The tip turned out to be Posto Santa Helena, an impressive complex of a service station, featuring a gas station, tire repair and body shops, a convenience store, and a fabulously modern and surprisingly sophisticated per kilo restaurant whose buffet offerings are developed by a licensed nutritionist! Aside from an alluring array of some three dozen salads – all featuring locally cultivated organic fruits and vegetables – there were also plenty of hot dishes. However, since we were still afflicted with bode on the brain, we made a beeline for the churrasco (barbecue) station where an immaculate crew of aproned barbecuers were pulling long skewers of meat from blazing coals and deftly slicing them onto diners’ plates. Sadly, goat was missing from the offerings instead we had to comfort ourselves with the likes of grilled chicken hearts, spare ribs, lamb, sun-dried beef, etc.
Itaberaba’s claim to fame is the fact that it produces 50 percent of all the abacaxis grown in Bahia (an abacaxi is a type of pineapple whose flesh is firm and white). Its nickname, “Terra dos Abacaxis” is fitting; much of the surrounding flatlands are given over to abacaxi plantations. As we made our way along the Estrada do Feijão after lunch, dozens of rickety fruit stands with abacaxis, piled into pyramids or dangling from cords, caught our attention. Although they were being sold for a mere 50 centavos (around 30 cents), the impossibility of skinning and eating an abacaxi in the car made us opt for a large transparent R$2 bag filled with glistening green umbus instead.
A signature fruit of the Sertão, umbus don’t grow anywhere else in Brazil – or in the world. Their ubiquity in this otherwise dry region is explained by the fact that the vast root system of the umbuzeiro (umbu tree) consists of a network of potato-like tubers that can store up to 3,000 liters of water during the Sertão’s long dry season (tellingly, umbu is a Tupi term that means “tree that gives drink”). Visually, these thick, green, lustrous orbs really pop when set against the rest of the washed out, harshly overexposed Sertanejo landscape. When dust covered boys hold bags of them up to the car window, it’s as if they’re shoving emeralds in your face.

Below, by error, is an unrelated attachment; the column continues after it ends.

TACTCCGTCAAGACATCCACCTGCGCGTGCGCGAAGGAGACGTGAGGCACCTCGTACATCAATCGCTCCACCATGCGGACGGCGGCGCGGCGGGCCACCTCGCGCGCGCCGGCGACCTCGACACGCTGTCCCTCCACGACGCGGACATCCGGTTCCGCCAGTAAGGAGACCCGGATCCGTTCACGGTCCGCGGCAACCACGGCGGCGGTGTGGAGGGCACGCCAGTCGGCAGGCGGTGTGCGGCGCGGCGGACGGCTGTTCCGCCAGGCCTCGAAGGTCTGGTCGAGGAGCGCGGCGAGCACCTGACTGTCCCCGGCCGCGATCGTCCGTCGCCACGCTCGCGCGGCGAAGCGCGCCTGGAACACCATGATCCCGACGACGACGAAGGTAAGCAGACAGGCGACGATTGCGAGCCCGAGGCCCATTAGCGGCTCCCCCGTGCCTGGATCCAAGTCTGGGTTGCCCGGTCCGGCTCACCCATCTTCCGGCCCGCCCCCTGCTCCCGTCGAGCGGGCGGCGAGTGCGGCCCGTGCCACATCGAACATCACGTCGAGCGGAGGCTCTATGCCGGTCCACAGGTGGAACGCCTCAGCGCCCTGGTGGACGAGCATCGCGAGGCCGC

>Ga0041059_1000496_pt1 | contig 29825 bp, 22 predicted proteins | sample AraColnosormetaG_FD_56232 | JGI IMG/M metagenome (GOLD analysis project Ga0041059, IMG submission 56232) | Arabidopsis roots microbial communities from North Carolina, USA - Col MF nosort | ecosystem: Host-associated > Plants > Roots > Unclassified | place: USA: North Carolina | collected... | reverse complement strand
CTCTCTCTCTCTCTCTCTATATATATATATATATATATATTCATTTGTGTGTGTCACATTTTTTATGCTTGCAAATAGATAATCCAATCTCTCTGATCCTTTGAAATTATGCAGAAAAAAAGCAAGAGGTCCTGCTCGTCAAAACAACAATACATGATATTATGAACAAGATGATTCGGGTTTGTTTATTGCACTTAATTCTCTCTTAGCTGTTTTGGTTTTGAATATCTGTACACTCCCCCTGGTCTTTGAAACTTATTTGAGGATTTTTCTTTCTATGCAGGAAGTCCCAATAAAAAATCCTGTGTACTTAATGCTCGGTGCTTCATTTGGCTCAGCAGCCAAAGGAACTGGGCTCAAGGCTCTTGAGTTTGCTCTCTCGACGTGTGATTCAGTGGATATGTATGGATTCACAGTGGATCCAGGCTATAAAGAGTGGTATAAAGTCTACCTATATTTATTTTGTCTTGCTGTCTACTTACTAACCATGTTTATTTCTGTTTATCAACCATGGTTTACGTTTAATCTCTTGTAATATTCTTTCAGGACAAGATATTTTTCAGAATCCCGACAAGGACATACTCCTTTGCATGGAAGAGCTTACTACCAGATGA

I’ve had the pleasure of savoring umbu ice cream and jam as well as umbrososkas (a variation of a caiprinha in which vodka substitutes cachaça and umbus take the place of limes) and umbuzada, a thick frothy drink made of boiled umbus, milk and sugar, which even though it’s served cold, is also known as “sopa de umbu”(umbu soup).
However, for an immediate quenching of one’s thirst, nothing beats chupando (sucking) um umbu; a pleasure that involves piercing the thick outer skin with your teeth, biting into the tart, lush, Vitamin-C-infused flesh, and then popping the entire small plum-sized fruit into your mouth in order to suck off every last shred of fruit before tossing the pit out the window. At intervals over the next couple of hours, we all engaged in umbu sucking as we made our way toward Bahia’s second largest city of Feira de Santana.
During the final leg of our trip, between Feira and Salvador, we ran into a major bottleneck on the BR-324. The traffic undercut Edi’s promises to Alice that we were “almost home” and to make up for her growing frustration at too many “almost”s and too little signs of home, he promised her that we’d make a final pit stop at the Rei da Pamonha.
A favorite snack throughout the Brazilian Northeast and Central-West (as well as the interior of São Paulo and Minas Gerais) pamonhas are soft creamy patties made of fresh grated corn and milk (or coconut milk), which are cooked and then wrapped in corn husks. Aside from serving up sweet and savory versions of pamonha, the palatial roadside Rei (King) specializes in a host of other corn-inspired delicacies ranging from bolos (cakes) to suco (juice), picolés (popsicles) and sorvete (ice cream) – which was the clincher for Alice, who returned to the parking lot brandishing a large cup filled with creamy corn ice cream and looking quite a bit less bothered by the slow progress we were making as we covered the final kilometers towards home.